I also realized that i am past the halfway point for this hitch... I am closer to coming home than i am to the date of my arrival.

I plan to give you a little more meaty writing to chew on while i am gone, but today, right now, i am hungry.

I'm headed home to make some food. Fresh tomatoes,(courtesy of one of our Spanish teachers) fresh basil (from my plant on the patio), and some fresh mozzarella, baked on a baguette in the oven... I think that will do the trick.

hasta luego

Tuesday, July 22, 2008

The 22nd

It is Tuesday the 22nd of July.

Just a silly video to see how well it works. A short snippet of my ride to work on my bike.

Tuesdays are a busy day for me relatively speaking. I have class at 9:30 to 12 and then come home for lunch and siesta before riding 9 kilometers out to the beach for my 4:30 class, which has begun starting at 5 for some Spanish reason. I think my boss talked the mother of my students into a two-hour class even though she really didn’t want to subject her boys to such a long class. I actually appreciate it even though I lose about 2 and a half ours a week in pay because Fran, the eight-year-old, has a hard time staying with me for two hours. Nando, the twelve-year-old plays tennis quite often so there is a chance that the class could be cancelled on ay day in favor of tennis, which he likes much more than English.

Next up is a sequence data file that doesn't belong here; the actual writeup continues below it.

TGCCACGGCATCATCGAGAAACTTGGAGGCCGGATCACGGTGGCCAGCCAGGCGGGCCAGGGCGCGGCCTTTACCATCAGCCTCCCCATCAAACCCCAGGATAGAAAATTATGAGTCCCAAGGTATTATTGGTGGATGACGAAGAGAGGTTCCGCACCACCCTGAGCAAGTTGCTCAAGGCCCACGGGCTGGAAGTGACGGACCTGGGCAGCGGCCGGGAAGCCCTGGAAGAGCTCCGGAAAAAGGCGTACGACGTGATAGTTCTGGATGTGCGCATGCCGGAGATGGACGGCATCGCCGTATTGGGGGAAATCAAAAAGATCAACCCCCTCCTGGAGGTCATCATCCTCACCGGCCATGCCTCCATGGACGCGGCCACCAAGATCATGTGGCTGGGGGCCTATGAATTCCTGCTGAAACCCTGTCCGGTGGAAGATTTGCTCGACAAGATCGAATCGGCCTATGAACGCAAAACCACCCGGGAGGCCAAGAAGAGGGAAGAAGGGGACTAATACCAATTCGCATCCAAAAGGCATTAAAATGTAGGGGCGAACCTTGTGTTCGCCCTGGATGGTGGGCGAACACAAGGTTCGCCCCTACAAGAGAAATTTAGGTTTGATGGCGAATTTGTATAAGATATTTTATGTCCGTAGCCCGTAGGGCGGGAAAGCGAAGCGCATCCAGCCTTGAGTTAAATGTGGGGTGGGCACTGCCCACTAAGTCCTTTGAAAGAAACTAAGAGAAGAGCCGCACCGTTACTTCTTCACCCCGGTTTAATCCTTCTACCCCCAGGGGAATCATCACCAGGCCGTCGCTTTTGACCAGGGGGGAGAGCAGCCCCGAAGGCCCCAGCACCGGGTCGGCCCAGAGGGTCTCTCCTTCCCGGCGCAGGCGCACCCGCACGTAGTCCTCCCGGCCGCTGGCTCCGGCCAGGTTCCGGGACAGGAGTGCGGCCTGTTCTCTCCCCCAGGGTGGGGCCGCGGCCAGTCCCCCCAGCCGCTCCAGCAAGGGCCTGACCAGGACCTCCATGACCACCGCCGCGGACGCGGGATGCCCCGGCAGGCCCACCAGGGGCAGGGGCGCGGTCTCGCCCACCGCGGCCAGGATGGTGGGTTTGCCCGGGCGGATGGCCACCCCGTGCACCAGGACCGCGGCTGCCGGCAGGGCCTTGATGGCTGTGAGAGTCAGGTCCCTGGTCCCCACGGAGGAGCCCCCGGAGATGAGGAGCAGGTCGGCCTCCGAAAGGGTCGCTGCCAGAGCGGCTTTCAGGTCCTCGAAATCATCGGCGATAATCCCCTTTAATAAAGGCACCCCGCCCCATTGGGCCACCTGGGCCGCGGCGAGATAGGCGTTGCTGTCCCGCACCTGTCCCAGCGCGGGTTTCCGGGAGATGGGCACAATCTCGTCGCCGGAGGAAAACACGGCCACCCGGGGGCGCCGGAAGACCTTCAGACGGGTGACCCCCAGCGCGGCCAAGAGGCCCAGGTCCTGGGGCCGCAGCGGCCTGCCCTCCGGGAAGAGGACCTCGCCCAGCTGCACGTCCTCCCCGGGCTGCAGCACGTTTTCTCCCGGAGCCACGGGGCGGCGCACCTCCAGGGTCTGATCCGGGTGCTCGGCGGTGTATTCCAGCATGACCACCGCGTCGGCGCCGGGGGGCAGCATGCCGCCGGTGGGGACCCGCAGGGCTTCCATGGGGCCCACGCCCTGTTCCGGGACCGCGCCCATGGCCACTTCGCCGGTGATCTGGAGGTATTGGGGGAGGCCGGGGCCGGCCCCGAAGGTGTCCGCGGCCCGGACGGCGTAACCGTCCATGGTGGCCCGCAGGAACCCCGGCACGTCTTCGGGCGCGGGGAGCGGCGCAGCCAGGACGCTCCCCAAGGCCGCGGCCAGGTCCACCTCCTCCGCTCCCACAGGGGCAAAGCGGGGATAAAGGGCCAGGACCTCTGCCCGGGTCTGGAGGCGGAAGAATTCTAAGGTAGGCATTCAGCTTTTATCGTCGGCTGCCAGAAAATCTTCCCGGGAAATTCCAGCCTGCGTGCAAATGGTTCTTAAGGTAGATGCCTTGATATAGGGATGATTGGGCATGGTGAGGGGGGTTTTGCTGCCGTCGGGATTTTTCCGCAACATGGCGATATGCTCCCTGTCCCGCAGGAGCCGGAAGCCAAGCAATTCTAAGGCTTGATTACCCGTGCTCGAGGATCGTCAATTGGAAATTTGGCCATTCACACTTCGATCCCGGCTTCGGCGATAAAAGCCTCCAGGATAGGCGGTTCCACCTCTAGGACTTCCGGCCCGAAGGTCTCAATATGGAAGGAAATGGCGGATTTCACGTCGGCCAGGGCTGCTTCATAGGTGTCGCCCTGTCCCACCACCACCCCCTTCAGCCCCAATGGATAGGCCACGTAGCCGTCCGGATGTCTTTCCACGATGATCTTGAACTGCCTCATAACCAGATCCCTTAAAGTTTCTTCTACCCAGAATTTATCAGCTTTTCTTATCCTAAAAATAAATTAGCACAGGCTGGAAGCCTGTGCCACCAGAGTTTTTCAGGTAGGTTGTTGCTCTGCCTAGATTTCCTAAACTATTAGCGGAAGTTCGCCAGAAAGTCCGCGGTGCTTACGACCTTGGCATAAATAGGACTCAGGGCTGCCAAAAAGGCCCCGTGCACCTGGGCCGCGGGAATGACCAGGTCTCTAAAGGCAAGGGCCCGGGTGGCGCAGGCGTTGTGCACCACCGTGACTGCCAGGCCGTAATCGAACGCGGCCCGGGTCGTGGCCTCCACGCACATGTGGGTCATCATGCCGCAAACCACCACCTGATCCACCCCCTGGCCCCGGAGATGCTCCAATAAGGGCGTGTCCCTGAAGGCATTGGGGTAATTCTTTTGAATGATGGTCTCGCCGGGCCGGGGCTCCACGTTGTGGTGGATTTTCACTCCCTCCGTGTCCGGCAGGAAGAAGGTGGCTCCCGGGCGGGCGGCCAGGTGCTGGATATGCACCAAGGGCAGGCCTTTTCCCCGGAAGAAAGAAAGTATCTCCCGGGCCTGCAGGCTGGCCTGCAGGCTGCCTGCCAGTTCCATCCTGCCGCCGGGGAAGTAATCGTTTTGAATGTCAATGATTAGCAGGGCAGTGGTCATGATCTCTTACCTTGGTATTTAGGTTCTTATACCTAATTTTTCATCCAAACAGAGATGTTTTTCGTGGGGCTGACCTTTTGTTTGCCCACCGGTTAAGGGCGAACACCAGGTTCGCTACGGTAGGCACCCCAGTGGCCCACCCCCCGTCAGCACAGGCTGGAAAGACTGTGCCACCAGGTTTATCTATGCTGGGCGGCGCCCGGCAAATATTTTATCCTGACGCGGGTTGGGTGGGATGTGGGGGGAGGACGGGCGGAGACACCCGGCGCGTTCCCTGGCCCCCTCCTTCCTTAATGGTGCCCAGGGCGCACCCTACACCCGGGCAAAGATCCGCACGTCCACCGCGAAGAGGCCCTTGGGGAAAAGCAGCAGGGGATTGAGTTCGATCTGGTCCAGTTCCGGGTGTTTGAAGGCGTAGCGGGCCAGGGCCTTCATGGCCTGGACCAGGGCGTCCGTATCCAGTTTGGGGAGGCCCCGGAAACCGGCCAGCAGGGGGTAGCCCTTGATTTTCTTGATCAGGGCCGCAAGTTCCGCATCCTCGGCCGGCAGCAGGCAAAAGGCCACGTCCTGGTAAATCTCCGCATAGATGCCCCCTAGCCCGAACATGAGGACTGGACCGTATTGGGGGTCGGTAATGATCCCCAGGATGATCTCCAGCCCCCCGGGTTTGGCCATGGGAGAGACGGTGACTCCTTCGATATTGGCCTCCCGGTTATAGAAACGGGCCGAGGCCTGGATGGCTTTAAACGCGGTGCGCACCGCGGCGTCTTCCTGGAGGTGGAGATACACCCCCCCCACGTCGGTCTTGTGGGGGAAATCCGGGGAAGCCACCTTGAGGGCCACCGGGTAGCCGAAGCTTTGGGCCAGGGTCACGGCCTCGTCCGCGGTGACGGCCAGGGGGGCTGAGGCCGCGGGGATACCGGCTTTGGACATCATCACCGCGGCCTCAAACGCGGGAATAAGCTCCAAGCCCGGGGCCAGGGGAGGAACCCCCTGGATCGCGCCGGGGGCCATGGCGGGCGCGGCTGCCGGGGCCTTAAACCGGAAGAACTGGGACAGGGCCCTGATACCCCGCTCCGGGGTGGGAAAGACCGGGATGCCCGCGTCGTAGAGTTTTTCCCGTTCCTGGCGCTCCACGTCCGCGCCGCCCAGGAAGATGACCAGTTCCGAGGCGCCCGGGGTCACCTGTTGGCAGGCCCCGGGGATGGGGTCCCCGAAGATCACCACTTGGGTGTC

Getting started this morning was tough. I woke up, begrudgingly forsaking my bed, at 8:45 this morning after having fallen asleep definitely no earlier than 4. It has been hard to get to sleep early here for some reason. I think it is in part because I relish a bit of time to myself after everyone has gone to bed and the house is quiet, and here that means at 1:00 am or so. Although last night I was awake until 2:30 preparing for my classes today. I spent time locating the type of exercises that I wanted for my advanced class and tailoring them to my desires on the computer. Then I tailored some reading comprehension and vocabulary questions for the exercises and printed them all out. Quite a bit of work. I remember hoping when I agreed to this job that there was a bit of curriculum already in use and I was just going to step in and teach from a currently existing base, but it seems that it is up to me to decide what and how the students learn. It would be great if I had some personal learning theories that I wanted to test out or a method that I preferred, but since I do not, I’m struggling a bit. It is nice for a change though. A challenge.